Astrophys. J., 719, 1546-1552 (2010/August-3)
A comprehensive study of close double white dwarfs as gravitational wave sources: evolutionary channels, birth rates, and physical properties.
LIU J., HAN Z., ZHANG F. and ZHANG Y.
Abstract (from CDS):
Close double white dwarfs (CDWDs) are believed to dominate the Galactic gravitational wave (GW) radiation in the frequency range 10–4 to 0.1 Hz, which will be detected by the Laser Interferometer Space Antenna (LISA) detector. The aim of this detector is to detect GW radiation from astrophysical sources in the universe and to help improve our understanding of the origin of the sources and their physical properties (masses and orbital periods). In this paper, we study the probable candidate sources in the Galaxy for the LISA detector: CDWDs. We use the binary population synthesis approach of CDWDs together with the latest findings of the synthesis models from Han, who proposed three evolutionary channels: (1) stable Roche lobe overflow plus common envelope (RLOF+CE), (2) CE+CE, and (3) exposed core plus CE. As a result, we systematically investigate the detailed physical properties (the distributions of masses, orbital periods, and chirp masses) of the CDWD sources for the LISA detector, examine the importance of the three evolutionary channels for the formation of CDWDs, and carry out Monte Carlo simulations. Our results show that RLOF+CE and CE+CE are the main evolutionary scenarios leading to the formation of CDWDs. For the LISA detectable sources, we also explore and discuss the importance of these three evolutionary channels. Using the calculated birth rate, we compare our results to the LISA sensitivity curve and the foreground noise floor of CDWDs. We find that our estimate for the number of CDWD sources that can be detected by the LISA detector is greater than 10,000. We also find that the detectable CDWDs are produced via the CE+CE channel and we analyze the fraction of the detectable CDWDs that are double helium (He+He), or carbon-oxygen plus helium (CO+He) WD binary systems.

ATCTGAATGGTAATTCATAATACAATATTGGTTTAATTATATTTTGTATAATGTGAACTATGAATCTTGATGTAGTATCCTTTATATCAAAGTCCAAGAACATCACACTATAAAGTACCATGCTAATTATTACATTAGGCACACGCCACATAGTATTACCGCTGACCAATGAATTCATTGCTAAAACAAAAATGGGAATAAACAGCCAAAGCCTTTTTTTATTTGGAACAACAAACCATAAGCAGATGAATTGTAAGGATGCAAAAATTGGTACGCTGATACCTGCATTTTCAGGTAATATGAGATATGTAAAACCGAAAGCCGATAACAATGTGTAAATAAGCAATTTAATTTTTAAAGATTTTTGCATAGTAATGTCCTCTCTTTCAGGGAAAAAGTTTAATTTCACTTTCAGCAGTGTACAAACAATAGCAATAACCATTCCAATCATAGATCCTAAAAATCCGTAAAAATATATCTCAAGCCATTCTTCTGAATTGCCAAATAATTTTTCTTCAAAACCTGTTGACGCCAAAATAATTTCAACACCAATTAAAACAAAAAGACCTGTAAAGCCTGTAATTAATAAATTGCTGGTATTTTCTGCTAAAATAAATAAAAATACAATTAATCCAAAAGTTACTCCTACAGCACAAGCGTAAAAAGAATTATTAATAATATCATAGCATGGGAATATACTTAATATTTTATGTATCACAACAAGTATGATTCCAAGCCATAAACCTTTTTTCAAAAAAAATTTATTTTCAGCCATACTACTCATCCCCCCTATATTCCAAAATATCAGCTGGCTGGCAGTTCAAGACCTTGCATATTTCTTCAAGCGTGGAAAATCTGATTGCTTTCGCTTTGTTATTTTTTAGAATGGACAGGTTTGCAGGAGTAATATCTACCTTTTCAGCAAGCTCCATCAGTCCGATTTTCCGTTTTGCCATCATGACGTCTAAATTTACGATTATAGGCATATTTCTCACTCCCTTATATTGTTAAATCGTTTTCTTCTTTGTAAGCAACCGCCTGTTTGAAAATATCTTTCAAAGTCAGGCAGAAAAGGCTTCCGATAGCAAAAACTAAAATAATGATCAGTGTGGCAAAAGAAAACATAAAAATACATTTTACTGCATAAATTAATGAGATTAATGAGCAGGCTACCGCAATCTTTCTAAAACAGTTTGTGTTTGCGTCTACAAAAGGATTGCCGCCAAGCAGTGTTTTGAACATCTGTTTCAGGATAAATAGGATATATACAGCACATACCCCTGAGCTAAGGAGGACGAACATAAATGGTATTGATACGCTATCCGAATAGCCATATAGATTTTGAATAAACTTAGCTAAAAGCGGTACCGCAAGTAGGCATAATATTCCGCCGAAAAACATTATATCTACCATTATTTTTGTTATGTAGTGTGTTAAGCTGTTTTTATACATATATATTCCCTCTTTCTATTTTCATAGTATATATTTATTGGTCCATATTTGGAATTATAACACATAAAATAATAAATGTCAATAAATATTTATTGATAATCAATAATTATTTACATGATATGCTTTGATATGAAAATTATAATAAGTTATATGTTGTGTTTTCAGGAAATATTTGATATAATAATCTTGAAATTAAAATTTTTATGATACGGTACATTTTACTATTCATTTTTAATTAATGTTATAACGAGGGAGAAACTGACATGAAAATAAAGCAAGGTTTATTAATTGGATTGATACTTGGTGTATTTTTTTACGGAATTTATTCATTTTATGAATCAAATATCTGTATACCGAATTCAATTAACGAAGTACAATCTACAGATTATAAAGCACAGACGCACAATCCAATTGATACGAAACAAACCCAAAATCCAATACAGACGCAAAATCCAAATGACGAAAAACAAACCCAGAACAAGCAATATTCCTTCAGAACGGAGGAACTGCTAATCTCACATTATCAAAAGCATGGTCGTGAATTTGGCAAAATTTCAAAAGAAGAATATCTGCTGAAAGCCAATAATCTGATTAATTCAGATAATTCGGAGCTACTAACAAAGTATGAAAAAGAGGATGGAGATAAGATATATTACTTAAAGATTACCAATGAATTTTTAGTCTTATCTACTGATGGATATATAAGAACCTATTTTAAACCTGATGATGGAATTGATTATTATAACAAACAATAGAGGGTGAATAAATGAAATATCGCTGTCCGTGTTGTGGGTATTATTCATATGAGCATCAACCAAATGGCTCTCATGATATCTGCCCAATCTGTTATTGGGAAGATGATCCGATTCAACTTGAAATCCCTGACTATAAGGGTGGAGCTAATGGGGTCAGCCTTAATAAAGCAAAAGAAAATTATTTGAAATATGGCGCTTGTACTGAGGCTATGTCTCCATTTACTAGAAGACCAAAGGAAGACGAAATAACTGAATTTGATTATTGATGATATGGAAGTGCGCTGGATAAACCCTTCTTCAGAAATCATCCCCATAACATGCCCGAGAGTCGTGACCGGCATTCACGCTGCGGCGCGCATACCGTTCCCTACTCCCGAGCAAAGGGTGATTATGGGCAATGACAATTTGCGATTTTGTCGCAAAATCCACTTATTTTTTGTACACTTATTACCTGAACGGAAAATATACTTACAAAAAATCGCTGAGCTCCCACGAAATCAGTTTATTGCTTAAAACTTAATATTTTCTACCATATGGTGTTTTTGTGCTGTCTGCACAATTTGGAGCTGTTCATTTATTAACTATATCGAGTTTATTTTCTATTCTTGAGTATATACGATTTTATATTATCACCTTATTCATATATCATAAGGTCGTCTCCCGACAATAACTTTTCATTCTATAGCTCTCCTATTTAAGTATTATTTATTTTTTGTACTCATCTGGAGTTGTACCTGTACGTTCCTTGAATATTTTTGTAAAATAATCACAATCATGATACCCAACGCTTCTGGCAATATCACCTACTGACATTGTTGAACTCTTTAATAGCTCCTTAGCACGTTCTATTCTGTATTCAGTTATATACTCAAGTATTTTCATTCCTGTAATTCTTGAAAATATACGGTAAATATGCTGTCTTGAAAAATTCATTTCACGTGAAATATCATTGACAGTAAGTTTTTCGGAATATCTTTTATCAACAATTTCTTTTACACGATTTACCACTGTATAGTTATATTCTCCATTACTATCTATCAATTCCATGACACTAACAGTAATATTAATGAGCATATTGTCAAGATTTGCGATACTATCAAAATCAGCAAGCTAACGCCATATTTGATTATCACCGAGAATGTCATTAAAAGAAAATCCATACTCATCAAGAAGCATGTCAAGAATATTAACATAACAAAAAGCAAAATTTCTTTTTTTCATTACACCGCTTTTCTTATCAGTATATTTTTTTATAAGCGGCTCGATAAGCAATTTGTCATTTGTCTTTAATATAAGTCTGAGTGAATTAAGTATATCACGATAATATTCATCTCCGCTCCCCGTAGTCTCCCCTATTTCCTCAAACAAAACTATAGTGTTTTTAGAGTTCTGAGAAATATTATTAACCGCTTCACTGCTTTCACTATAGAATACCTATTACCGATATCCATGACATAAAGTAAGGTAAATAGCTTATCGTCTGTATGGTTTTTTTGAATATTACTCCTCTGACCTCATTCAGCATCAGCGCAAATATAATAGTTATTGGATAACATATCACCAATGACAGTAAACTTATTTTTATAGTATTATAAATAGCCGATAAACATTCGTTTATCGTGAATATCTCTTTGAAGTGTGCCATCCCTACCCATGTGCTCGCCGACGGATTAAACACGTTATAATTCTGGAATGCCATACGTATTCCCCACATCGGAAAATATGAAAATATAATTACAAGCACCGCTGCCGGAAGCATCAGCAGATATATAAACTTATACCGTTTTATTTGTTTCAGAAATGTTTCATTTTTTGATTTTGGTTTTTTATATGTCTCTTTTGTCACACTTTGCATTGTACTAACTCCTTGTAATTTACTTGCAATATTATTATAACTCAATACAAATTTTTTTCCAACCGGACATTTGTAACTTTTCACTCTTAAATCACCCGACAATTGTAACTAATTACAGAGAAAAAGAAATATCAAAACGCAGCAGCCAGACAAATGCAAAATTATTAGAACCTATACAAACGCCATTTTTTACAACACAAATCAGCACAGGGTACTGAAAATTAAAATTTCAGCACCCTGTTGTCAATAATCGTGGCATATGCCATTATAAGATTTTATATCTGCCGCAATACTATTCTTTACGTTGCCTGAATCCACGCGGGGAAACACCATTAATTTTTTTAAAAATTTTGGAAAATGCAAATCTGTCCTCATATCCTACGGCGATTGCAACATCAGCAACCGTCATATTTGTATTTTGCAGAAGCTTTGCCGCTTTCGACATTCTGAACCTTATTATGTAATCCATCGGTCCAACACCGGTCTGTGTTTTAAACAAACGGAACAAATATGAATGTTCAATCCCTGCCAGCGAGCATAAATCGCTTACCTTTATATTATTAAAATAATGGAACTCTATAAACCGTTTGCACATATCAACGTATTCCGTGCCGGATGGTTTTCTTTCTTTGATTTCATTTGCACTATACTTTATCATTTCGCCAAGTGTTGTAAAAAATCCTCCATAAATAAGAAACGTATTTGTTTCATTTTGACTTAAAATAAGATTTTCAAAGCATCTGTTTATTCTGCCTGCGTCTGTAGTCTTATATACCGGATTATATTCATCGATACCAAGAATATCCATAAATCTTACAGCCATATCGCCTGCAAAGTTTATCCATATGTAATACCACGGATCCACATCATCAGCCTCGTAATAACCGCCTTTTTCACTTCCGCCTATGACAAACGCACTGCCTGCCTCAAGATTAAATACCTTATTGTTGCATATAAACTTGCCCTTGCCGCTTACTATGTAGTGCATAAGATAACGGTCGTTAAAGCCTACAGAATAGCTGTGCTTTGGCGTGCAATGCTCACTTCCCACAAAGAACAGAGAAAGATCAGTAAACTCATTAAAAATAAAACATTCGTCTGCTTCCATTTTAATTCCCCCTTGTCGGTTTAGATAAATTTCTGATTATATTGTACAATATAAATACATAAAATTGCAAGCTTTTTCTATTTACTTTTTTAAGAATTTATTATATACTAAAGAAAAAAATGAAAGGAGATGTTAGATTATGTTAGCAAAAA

binaries: close - Galaxy: stellar content - gravitational waves
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